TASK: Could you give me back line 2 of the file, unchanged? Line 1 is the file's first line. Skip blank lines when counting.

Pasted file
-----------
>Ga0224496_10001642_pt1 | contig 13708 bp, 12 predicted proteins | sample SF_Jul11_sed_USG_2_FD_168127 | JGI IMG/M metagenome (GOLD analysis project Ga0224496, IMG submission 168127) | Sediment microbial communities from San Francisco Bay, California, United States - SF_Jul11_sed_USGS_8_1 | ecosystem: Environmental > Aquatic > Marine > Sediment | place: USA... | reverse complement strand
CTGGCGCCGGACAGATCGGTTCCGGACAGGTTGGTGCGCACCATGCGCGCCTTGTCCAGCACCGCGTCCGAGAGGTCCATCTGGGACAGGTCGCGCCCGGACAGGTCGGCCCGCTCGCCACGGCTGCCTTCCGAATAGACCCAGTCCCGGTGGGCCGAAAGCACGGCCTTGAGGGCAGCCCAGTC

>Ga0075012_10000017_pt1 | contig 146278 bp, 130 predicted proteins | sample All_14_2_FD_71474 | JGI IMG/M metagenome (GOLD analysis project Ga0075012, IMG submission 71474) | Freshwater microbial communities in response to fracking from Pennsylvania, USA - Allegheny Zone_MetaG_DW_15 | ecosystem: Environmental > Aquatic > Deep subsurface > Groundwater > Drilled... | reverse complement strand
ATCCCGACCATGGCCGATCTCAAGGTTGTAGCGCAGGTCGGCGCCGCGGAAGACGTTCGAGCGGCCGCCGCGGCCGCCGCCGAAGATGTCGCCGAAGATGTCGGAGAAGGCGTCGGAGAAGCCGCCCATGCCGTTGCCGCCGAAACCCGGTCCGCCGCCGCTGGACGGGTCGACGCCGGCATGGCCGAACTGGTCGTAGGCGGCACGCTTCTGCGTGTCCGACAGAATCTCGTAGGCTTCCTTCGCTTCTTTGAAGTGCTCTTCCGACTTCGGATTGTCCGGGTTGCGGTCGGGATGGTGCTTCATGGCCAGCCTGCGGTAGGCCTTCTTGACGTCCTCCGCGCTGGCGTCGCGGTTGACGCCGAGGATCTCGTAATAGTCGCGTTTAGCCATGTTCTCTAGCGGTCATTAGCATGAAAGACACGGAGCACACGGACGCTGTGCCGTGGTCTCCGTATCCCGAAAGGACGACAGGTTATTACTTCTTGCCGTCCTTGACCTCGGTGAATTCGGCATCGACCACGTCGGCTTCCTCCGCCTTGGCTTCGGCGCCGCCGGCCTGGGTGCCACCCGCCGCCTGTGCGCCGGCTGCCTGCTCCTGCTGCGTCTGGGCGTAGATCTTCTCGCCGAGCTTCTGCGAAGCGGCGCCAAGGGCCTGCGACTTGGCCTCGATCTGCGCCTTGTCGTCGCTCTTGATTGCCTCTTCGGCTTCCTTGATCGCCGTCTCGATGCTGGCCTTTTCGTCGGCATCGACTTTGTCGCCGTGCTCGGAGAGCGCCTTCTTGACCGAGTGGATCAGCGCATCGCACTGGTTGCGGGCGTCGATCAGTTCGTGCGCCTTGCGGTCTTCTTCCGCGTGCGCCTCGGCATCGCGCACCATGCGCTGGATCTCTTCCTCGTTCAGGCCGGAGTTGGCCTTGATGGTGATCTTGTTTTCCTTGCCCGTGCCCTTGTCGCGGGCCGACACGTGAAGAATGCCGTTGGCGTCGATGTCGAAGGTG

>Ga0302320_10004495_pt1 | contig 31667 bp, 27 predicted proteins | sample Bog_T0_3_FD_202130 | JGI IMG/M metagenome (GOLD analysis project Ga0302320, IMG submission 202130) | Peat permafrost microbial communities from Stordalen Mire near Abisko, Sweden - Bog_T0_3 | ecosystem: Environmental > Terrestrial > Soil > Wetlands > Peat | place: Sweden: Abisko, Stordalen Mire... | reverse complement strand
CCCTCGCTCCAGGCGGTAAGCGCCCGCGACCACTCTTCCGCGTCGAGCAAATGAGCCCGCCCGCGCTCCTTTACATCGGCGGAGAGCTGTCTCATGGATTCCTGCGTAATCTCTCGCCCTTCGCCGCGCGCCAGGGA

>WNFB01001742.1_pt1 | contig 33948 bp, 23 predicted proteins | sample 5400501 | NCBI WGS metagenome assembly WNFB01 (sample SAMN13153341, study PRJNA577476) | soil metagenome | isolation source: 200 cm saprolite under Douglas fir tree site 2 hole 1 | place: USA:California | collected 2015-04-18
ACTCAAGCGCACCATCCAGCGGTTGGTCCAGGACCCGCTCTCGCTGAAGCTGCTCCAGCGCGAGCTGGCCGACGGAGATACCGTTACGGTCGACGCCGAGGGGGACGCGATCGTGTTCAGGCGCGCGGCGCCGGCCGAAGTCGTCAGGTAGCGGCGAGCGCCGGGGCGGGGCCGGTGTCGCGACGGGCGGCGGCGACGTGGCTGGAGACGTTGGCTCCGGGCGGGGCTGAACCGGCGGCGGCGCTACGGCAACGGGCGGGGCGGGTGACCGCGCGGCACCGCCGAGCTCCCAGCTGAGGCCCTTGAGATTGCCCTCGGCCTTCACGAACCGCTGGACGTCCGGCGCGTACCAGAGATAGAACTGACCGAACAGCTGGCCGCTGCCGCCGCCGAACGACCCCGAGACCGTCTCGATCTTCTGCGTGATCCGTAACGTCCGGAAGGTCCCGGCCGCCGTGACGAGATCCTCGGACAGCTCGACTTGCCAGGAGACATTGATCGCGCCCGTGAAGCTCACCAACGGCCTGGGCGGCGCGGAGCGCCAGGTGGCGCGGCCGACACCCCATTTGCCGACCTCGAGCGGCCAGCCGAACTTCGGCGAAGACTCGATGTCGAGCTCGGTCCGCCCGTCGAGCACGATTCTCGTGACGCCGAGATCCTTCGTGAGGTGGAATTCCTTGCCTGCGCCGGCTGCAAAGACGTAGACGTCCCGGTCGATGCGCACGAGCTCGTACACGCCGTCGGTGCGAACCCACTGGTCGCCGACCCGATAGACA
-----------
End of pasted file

CTGGCGCCGGACAGATCGGTTCCGGACAGGTTGGTGCGCACCATGCGCGCCTTGTCCAGCACCGCGTCCGAGAGGTCCATCTGGGACAGGTCGCGCCCGGACAGGTCGGCCCGCTCGCCACGGCTGCCTTCCGAATAGACCCAGTCCCGGTGGGCCGAAAGCACGGCCTTGAGGGCAGCCCAGTC